|Photo credit: HowardLake on Flickr|
Whenever I’m asked to define voice, I will openly admit I tend to struggle. You know, I say. It’s the writing. How the words are put together. The flow and rhythm and word choice and…words.
The words. Yes, I see now why I’m a writer.
As difficult as it can sometimes be to describe, voice is a huge component when it comes to how people read and interpret your writing. And in the publishing industry, it is, quite frequently, a make-or-break element of a manuscript. For example
The voice didn’t grab me.
I didn’t love the voice as much as I’d hoped.
The voice is too X for my tastes.are all reasons I’ve seen submissions rejected or books poorly reviewed (or even used when recommending a rejection myself). By the same token
I LOVE THE VOICE.
The voice is so compelling (or quirky or [insert happy adjective here]).
The voice is strong and well-written.are all praises I’ve seen (and/or given) for submissions and published books.
So, okay, we all know it’s important, but what is it? And why is it so important? (These two questions are related, so the answers will be two-fold).
Voice is everything I said above, and more. It’s every syntax and word choice you make, it’s why you said the color of the sky right before a snowstorm instead of grayish blue or even just gray. It’s why you said Kristoff was completely and utterly drained instead of Kristoff was so so tired or Kristoff was f*cking exhausted.
It's the difference between
"I am an hourglass.
My seventeen years have collapsed and buried me from the inside out. My legs feel full of sand and stapled together, my mind overflowing with grains of indecision, choices unmade and impatient as time runs out of my body. The small hand of a clock taps me at one and two, three and four, whispering hello, get up, stand up, it's time to
'Wake up,' he whispers." —Ignite Me by Tahereh Mafiand
"There's these two kids, boys, sitting close together, squished in by the big arms of an old chair. You're the one on the left.
The other boy's warm to lean close to, and he moves his gaze from the telly to you sort of in slow motion.
'You enjoying it?' he asks." —Half Bad by Sally Greenand
"XTC was no good for drowning out the morons at the back of the bus.
Park pressed his headphones into his ears.
Tomorrow he was going to bring Skinny Puppy or the Misfits. Or maybe he'd make a special bus tape with as much screaming and wailing on it as possible." —Eleanor & Park by Rainbow Rowell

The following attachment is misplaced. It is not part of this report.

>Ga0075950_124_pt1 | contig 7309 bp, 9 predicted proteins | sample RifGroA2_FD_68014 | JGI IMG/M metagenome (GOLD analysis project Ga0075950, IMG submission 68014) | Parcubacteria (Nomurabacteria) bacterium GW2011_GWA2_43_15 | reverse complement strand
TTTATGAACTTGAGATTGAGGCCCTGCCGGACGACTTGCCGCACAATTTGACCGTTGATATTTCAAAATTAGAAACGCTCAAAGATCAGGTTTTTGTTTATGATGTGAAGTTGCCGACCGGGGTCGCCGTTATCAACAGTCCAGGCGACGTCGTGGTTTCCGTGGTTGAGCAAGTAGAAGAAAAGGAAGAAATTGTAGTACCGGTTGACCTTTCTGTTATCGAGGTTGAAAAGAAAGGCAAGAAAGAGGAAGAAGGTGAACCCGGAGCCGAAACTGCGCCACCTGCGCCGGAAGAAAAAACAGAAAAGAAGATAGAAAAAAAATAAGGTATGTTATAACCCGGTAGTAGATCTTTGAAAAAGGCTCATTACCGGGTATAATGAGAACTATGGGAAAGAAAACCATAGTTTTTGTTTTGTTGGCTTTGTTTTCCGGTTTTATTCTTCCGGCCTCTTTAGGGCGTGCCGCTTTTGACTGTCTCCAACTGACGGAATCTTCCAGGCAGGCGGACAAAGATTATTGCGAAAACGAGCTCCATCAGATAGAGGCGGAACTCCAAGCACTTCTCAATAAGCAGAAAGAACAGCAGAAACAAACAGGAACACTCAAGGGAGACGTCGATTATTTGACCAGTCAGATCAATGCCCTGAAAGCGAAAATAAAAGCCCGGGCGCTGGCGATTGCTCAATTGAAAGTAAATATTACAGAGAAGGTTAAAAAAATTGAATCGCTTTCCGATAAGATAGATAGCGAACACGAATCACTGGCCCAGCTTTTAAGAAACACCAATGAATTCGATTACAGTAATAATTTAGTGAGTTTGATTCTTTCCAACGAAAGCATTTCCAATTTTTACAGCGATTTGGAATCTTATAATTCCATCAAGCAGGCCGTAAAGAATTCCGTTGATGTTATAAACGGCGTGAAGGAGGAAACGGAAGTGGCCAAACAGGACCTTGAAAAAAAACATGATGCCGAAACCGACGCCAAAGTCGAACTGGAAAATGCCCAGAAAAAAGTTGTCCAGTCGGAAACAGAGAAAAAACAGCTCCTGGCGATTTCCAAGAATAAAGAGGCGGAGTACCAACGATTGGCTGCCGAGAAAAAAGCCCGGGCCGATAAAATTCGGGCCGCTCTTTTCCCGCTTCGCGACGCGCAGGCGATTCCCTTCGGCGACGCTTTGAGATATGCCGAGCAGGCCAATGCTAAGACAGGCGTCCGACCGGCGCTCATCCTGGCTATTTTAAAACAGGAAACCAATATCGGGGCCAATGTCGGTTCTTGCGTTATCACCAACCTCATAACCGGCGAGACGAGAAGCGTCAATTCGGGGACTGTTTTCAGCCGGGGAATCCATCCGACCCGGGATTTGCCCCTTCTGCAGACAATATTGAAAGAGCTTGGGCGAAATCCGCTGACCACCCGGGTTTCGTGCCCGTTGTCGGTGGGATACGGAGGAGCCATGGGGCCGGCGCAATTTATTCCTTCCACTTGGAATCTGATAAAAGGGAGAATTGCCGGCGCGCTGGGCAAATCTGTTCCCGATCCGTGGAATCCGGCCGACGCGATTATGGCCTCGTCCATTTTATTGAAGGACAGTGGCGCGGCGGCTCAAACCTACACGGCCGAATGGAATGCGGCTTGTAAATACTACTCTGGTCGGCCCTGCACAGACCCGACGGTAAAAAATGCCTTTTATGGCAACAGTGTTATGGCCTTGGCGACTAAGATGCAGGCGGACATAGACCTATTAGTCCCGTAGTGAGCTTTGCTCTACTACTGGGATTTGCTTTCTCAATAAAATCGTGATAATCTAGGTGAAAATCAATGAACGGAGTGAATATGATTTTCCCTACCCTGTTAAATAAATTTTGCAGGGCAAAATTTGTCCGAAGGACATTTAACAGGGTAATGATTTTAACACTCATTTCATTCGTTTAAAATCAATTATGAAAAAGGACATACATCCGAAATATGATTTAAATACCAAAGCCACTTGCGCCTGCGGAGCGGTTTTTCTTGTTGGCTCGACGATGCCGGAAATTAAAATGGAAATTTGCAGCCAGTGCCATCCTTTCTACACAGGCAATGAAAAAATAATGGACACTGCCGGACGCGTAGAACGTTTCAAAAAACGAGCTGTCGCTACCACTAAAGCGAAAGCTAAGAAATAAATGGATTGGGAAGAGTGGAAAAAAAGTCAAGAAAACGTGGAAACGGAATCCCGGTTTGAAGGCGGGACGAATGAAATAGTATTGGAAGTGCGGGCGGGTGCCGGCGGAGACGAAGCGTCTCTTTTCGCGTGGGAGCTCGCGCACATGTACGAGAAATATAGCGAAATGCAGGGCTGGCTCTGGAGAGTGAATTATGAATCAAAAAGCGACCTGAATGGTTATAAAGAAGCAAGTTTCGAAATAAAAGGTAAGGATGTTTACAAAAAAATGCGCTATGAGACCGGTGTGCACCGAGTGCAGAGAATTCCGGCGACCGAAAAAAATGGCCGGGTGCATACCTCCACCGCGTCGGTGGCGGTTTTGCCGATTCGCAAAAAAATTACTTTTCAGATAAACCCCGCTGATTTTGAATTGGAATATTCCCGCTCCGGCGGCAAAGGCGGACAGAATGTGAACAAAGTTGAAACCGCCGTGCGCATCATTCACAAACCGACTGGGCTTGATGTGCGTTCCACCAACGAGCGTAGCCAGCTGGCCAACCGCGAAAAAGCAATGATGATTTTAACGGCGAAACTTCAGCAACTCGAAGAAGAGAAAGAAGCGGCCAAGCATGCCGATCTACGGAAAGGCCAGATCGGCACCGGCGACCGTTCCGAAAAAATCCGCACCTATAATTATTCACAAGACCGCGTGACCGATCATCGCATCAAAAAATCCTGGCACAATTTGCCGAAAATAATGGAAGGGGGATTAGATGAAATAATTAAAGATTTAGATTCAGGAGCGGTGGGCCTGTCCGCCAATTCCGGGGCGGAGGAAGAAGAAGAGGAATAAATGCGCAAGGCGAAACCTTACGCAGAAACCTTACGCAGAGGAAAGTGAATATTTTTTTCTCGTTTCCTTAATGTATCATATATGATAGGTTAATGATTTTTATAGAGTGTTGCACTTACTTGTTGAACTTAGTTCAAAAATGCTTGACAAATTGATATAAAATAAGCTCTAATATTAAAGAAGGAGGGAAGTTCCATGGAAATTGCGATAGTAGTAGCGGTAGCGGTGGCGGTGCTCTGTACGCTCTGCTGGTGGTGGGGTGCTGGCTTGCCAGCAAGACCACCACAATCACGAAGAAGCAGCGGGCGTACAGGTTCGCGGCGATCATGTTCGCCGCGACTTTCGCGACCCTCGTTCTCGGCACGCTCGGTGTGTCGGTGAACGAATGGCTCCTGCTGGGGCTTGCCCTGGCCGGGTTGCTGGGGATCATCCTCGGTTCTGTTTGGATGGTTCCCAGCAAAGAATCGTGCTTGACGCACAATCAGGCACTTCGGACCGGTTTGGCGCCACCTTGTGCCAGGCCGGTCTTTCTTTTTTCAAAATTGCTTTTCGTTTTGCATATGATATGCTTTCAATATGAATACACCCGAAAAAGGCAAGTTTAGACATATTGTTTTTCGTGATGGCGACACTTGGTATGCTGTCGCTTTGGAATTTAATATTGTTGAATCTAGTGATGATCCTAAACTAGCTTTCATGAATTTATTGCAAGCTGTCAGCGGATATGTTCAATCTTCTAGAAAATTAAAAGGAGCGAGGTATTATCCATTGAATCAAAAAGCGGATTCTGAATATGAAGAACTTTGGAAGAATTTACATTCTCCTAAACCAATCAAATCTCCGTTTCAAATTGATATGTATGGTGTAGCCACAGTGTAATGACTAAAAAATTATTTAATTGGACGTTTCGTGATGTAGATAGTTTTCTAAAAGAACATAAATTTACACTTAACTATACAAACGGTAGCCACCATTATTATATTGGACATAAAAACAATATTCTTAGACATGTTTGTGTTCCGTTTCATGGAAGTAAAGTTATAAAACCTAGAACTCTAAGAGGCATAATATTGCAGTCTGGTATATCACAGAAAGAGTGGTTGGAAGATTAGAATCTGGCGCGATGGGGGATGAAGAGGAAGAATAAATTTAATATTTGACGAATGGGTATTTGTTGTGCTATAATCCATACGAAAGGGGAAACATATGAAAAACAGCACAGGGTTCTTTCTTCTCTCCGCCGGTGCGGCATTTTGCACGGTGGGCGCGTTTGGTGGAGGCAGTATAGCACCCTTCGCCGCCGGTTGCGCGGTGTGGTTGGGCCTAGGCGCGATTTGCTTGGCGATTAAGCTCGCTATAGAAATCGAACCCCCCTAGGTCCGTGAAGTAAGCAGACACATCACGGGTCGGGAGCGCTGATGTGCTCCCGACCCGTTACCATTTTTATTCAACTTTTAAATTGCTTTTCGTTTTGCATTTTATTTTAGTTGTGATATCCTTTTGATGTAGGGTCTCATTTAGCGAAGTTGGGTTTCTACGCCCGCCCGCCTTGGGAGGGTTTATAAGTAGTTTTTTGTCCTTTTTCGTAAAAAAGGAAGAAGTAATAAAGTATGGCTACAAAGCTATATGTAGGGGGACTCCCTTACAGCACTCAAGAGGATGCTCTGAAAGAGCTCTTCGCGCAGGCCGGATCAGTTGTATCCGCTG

It’s what you say, how you say it and it’s embedded in every sentence of your manuscript.
Which is why it’s so important. Voice is a fundamental part of a book—if the reader doesn’t connect with or like the voice for one reason or another, chances are very likely they’re not going to really enjoy the book. For agents and editors, not liking the voice in a manuscript means they aren’t going to love the manuscript, which means they’re not going to offer (because believe it or not, the work behind publishing is very much a labor of love). Not liking a voice means they’re probably not going to offer an R&R, either. (Probably). Why? Because fixing the voice isn’t something you can really do. At least, not without a ridiculously huge overhaul.
Don’t get me wrong, a problem spot here and there where the voice feels off can totally slide as long as the voice in the rest of the manuscript is solid—problem spots, after all, can be fixed. Entire manuscripts with large-scale voice issues? Much more difficult.
So what does this mean? How do you learn to write a compelling voice? How do you know if your voice is any good?
The answer is pretty simple, really:
- Read (a lot).
- Write (a lot).
- Trade critiques with CPs (a lot).
- Also, read.
This may seem like a simplistic way to answer a complicated question, but there’s really no better way to become a better writer and learn to recognize (and, eventually, produce) compelling voices.
And once it clicks? There’s no going back. Which, in this case, is a pretty awesome thing.
What do you think? Would you add anything to the voice explanation? Also, what are some examples of compelling voices you’ve come across?
When it comes to writing, what is voice and why is it so important? @Ava_Jae shares her thoughts. (Click to tweet)
.@Ava_Jae says voice is frequently a make-or-break element of a MS. What do you think? (Click to tweet)
Voice is "what you say, how you say it and it's embedded in every sentence of your manuscript." (Click to tweet)